December 5 2013 Latest news:
Tuesday, October 15, 2013
By Lisa Brazier, project manager, Low Carbon Freight Dividend
Felixstowe’s position as the UK’s premier port was underlined last week with the arrival of the Majestic Maersk. One of Maersk Line’s new Triple E class containerships – the largest in the world – the Majestic Maersk can carry up to 18,000 standard 20-ft containers.
Around the world, ports such as Felixstowe are investing heavily in new berths, deeper water and larger quay cranes to handle these and many other very high capacity containerships entering service or on order.
The rationale behind Maersk’s 400-metre-long Triple E ships is clear – growing trade volumes on the Asia-Europe trade, at least in the longer term, and a design concept to produce 20% less carbon dioxide per container moved, compared with the 15,500 teu Emma Maersk.
But what about the ‘landside’ implications? Those 18,000 containers would fill Times Square in New York City – and while clearly not all of them would be coming off the ship at any one point, such mega ships will be unloading thousands of boxes in one ship call.
Those thousands of boxes then have to make their way from the port to their final destination, with the obvious potential for bottlenecks.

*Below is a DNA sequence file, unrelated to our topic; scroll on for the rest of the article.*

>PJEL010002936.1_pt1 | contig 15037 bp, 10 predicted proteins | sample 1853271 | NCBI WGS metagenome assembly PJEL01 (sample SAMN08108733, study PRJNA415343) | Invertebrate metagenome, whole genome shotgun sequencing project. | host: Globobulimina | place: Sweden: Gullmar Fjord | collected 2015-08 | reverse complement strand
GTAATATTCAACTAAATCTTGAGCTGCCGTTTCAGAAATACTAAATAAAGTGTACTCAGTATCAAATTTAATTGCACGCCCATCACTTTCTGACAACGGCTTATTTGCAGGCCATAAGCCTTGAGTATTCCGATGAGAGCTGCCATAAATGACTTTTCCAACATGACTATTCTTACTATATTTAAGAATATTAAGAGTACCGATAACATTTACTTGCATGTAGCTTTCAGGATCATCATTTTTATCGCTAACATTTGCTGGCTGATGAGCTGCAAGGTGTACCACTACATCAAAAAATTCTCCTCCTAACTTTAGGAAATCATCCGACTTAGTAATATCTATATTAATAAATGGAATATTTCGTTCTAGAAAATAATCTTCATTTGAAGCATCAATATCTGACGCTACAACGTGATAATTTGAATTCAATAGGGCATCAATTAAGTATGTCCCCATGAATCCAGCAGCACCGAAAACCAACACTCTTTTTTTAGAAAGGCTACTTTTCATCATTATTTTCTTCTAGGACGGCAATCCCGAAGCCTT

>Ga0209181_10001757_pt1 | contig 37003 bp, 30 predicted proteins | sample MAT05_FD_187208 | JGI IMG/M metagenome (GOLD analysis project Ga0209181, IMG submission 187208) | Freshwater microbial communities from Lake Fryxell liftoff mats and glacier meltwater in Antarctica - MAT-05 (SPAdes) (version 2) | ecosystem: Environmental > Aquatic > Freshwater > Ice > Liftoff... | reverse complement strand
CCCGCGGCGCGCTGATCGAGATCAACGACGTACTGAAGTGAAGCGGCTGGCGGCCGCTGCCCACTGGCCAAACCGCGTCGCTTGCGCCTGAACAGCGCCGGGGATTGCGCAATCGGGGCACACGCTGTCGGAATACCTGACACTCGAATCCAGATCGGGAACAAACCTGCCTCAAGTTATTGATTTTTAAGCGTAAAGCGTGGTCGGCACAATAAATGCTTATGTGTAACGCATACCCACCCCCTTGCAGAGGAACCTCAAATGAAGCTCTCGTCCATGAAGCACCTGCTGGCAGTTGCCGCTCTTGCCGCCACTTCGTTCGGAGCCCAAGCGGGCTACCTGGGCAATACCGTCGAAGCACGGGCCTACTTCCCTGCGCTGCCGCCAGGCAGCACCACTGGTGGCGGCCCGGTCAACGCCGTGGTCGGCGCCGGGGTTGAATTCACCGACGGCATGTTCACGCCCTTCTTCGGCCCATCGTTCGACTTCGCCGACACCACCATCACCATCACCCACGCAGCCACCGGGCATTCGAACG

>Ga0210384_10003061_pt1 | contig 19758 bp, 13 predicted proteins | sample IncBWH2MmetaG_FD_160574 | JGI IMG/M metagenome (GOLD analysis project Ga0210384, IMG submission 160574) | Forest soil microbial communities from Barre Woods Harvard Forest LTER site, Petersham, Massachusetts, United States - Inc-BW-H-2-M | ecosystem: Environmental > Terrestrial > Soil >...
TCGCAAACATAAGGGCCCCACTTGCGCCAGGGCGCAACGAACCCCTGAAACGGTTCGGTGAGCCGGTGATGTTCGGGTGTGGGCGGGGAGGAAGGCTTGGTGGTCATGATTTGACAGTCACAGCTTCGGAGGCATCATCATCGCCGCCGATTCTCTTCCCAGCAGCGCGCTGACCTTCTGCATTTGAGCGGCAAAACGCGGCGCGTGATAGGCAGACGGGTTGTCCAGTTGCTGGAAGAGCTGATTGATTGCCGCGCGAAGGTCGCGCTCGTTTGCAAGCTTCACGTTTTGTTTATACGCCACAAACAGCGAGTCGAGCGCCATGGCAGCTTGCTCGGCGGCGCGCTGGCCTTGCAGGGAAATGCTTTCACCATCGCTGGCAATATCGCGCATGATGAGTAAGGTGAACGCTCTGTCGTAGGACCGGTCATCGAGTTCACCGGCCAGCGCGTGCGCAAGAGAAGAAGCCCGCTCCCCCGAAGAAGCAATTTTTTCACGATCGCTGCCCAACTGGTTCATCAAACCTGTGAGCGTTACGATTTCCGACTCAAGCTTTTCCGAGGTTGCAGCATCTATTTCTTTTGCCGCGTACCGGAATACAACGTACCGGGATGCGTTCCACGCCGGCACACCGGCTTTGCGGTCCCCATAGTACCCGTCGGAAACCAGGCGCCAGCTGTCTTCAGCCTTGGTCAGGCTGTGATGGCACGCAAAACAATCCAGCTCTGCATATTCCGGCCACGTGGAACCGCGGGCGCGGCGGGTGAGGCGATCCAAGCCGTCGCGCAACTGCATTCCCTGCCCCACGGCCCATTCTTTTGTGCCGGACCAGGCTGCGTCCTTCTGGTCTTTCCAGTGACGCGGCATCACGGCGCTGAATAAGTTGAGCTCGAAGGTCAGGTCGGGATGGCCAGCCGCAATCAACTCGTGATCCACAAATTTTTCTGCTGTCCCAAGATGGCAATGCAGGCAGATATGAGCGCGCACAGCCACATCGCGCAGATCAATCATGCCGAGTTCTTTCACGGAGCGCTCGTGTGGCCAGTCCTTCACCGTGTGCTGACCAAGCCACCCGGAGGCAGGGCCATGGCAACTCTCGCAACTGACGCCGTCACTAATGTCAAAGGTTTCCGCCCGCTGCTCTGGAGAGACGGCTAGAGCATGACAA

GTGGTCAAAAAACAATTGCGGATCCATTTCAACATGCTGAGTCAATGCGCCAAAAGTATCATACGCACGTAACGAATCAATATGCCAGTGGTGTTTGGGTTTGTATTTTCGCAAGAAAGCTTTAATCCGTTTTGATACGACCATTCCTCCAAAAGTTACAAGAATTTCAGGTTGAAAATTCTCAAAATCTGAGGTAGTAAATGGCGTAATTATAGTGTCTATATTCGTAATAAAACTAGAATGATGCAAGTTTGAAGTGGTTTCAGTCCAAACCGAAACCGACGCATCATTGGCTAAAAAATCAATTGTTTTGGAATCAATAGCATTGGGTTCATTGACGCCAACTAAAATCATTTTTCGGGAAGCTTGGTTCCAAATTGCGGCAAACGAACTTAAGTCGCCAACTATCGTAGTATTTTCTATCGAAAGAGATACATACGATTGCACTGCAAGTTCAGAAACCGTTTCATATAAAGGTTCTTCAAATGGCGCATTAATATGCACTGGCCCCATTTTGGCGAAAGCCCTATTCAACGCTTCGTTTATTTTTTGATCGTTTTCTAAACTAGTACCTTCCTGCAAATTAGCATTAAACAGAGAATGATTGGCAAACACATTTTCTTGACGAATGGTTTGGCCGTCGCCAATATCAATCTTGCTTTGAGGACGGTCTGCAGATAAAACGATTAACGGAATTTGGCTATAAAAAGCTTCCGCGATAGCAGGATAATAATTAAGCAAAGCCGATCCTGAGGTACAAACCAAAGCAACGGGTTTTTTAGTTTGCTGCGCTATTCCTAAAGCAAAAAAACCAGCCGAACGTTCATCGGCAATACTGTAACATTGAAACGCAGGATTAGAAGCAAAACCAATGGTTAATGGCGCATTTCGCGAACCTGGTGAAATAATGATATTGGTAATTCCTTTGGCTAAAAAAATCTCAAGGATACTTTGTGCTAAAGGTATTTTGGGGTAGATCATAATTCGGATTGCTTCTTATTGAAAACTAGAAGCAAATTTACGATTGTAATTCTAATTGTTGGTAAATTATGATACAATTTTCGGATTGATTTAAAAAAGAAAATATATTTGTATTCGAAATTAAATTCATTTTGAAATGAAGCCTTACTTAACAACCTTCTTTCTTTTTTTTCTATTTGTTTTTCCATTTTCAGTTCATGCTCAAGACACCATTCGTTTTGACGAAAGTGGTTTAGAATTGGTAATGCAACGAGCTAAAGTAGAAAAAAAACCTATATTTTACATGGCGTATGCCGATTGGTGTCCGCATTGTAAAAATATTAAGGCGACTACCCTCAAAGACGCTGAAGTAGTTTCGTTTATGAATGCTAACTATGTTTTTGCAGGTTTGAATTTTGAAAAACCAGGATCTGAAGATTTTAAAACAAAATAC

Rail and feeder/coastal shipping must play an increasing role in the mix of onward links between ports and their hinterlands – that was a key conclusion from the EU Port Integration project, of which the Haven Gateway Partnership was a member.
The alternatives to road transport will be ever more important in moving boxes swiftly to their destination in an efficient, cost-effective and low-carbon way, without adding to road congestion.
The Low Carbon Freight Dividend offers SMEs an opportunity to take a fresh look at their supply chains; the project provides financial and practical support to eligible SMEs looking to make the modal shift and move containers by rail or water where they would otherwise have gone by truck.
Still need convincing? Give us a call, or take a look at our website (www.lcfd.co.uk). Come along to one of our workshops and find out how we can help you make greener, cost-effective transport choices.
How does the project work? Eligible SMEs in the East of England can claim a 30% dividend when they make the modal shift from road to rail or coastal shipping; supported by the European Regional Development Fund, the project is offering SMEs a financial dividend for about 90 containers each, adding up to a maximum claim of £6,750.
The project also provides practical support and advice, including our freight optimisation and low carbon marketing workshops.
n Find out more by visiting www.lcfd.co.uk or by contacting Lisa Brazier: firstname.lastname@example.org or 01206 713612.